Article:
When years later I began to stand on my own intellectual feet, I outgrew some of Buckley’s ideas – but not the sense of gratitude I’ve always felt. His was the most immediate influence on my development, if not the deepest in the long run. (When asked who exerted a formative influence on me, I tend to mention Bach. Though this reply is usually seen as eccentric, it’s nonetheless true.)
And now the political drama Best of Enemies is playing at London’s Young Vic. It’s about the spat between Buckley and Gore Vidal during an ABC broadcast of the 1968 Republican convention.
Sight unseen, the play is just awful. And the sight will remain unseen because the reviews tell me everything I need to know.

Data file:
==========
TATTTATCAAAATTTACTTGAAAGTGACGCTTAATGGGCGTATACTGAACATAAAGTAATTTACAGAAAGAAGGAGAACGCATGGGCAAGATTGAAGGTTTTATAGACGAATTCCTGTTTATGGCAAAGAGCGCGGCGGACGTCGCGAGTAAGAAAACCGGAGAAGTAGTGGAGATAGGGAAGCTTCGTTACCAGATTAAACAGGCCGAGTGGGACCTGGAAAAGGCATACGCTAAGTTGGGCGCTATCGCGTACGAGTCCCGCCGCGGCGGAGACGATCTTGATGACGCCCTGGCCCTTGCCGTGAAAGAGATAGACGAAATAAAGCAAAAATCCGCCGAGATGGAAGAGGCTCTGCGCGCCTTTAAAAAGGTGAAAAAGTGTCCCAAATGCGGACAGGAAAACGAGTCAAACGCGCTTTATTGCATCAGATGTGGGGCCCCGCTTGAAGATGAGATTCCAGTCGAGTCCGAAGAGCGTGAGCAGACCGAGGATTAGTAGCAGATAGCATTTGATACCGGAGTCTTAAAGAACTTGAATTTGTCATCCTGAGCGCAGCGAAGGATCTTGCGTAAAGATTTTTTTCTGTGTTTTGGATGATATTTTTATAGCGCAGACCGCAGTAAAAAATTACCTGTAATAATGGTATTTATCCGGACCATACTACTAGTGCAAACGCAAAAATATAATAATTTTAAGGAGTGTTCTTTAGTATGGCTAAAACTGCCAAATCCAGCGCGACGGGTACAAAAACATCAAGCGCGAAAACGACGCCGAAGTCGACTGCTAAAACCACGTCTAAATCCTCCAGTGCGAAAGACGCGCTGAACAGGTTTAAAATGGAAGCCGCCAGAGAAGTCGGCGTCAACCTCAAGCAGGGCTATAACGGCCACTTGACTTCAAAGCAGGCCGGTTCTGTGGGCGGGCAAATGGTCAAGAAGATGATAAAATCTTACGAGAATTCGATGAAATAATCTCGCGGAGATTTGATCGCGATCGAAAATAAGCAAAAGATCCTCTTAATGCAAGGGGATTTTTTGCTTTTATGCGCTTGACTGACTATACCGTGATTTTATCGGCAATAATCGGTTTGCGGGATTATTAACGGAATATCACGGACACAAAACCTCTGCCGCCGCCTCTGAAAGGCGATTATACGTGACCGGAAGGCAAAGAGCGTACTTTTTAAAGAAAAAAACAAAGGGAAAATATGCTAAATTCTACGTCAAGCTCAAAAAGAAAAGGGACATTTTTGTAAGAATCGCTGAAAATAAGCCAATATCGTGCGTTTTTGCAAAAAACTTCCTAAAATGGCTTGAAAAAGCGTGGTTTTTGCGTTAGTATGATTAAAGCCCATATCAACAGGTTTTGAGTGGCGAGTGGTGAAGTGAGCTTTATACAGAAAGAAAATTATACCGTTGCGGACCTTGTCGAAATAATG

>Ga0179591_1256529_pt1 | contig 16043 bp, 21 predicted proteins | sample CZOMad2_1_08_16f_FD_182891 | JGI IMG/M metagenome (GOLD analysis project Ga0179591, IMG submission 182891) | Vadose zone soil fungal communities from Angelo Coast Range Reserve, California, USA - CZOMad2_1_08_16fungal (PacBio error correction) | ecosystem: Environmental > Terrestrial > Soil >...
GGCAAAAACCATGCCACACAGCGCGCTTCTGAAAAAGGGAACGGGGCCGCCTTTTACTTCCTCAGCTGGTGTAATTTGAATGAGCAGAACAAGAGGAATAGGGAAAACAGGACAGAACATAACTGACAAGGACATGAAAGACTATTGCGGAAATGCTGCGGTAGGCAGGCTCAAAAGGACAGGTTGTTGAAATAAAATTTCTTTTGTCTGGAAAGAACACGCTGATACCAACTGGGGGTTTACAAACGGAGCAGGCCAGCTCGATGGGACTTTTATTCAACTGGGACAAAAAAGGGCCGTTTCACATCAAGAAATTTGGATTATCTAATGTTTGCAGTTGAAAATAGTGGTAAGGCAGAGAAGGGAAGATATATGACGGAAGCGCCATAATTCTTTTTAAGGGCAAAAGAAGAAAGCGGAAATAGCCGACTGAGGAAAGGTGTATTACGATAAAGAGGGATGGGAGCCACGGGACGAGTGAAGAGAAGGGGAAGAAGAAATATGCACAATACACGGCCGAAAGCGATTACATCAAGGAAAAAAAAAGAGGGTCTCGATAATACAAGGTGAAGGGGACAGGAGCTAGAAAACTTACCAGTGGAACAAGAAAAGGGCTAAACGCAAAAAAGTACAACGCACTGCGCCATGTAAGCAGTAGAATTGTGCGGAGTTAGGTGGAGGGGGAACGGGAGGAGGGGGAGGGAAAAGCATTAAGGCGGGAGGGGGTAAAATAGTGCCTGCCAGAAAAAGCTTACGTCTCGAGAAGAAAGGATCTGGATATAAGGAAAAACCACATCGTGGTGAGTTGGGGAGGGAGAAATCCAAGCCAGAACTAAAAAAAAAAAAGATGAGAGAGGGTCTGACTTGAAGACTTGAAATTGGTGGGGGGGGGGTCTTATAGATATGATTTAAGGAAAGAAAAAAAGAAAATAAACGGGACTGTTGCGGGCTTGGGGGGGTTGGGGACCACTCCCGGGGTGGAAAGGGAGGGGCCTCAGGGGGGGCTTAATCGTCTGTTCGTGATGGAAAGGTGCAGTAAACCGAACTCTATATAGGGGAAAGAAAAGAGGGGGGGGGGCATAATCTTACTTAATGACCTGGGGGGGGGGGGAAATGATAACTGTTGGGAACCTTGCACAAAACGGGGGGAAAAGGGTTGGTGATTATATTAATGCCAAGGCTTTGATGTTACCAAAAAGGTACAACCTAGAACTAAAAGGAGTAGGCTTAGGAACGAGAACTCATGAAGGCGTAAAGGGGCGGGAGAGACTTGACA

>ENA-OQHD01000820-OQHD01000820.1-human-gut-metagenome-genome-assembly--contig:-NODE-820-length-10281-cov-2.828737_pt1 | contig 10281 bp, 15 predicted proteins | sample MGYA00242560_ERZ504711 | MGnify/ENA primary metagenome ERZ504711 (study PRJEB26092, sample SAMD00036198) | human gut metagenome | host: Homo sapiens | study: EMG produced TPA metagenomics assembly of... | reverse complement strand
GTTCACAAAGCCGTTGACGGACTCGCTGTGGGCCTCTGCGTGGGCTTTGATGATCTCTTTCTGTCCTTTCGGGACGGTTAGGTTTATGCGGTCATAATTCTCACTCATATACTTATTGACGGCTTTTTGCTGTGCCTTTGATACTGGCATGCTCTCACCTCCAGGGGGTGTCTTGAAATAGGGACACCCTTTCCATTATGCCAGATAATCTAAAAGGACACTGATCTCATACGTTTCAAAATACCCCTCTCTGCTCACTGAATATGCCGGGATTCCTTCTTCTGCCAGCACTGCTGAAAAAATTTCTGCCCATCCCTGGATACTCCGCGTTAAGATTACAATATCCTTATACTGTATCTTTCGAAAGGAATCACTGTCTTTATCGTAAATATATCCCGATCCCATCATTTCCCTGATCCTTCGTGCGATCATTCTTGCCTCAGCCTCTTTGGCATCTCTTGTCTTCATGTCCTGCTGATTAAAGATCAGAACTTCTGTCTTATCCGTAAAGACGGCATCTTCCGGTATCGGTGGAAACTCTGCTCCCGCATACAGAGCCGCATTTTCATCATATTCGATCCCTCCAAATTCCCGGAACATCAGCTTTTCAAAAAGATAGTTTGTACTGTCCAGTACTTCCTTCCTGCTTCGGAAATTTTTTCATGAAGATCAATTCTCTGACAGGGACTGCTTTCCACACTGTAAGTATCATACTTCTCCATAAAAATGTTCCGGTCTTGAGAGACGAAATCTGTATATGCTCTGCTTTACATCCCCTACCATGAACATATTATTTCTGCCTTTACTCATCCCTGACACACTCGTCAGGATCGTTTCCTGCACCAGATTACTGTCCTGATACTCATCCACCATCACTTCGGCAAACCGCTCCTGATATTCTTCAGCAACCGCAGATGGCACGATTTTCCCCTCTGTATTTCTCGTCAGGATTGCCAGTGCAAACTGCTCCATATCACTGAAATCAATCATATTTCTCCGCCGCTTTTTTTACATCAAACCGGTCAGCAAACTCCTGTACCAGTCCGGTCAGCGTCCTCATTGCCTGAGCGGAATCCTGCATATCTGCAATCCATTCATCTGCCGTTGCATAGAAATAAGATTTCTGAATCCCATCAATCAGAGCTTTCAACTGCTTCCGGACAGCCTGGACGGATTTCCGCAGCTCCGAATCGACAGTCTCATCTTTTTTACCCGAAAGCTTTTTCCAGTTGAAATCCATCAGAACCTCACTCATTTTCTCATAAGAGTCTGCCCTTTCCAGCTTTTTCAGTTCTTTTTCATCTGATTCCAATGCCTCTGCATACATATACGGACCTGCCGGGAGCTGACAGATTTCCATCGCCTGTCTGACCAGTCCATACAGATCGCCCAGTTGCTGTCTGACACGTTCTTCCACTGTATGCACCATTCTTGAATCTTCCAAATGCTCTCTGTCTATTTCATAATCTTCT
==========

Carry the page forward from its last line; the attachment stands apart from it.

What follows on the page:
To begin with, Buckley, with his patrician physique and accent, is played by the black actor David Harewood, as demanded by transracial rectitude. Since the rectitude is not only transracial but also transsexual, ideally the role should have gone to a black actress, lesbian for preference.
In any case, I no longer wish to subsidise even the transracial fetish, which is why all those black Hamlets and Uncle Vanyas will have to entertain someone else. Good luck to them.
One review I’ve read identifies Buckley as “a right-wing, libertarian, Christian intellectual with strong opinions on everything.” Gore Vidal, on the other hand, is described as “a liberal, left-wing, gay iconoclast.” In other words, Vidal was mainstream and Buckley a distinct outsider.
Vidal was also a successful writer of historical novels, though his scandalous fame came from a frankly pornographic book Myra Breckenridge, in which the eponymous character was a male transsexual.
I suppose one could say that, while Buckley was behind his time, Vidal was ahead of his: back in the 60s transsexuality hadn’t yet risen to the high moral ground it occupies today.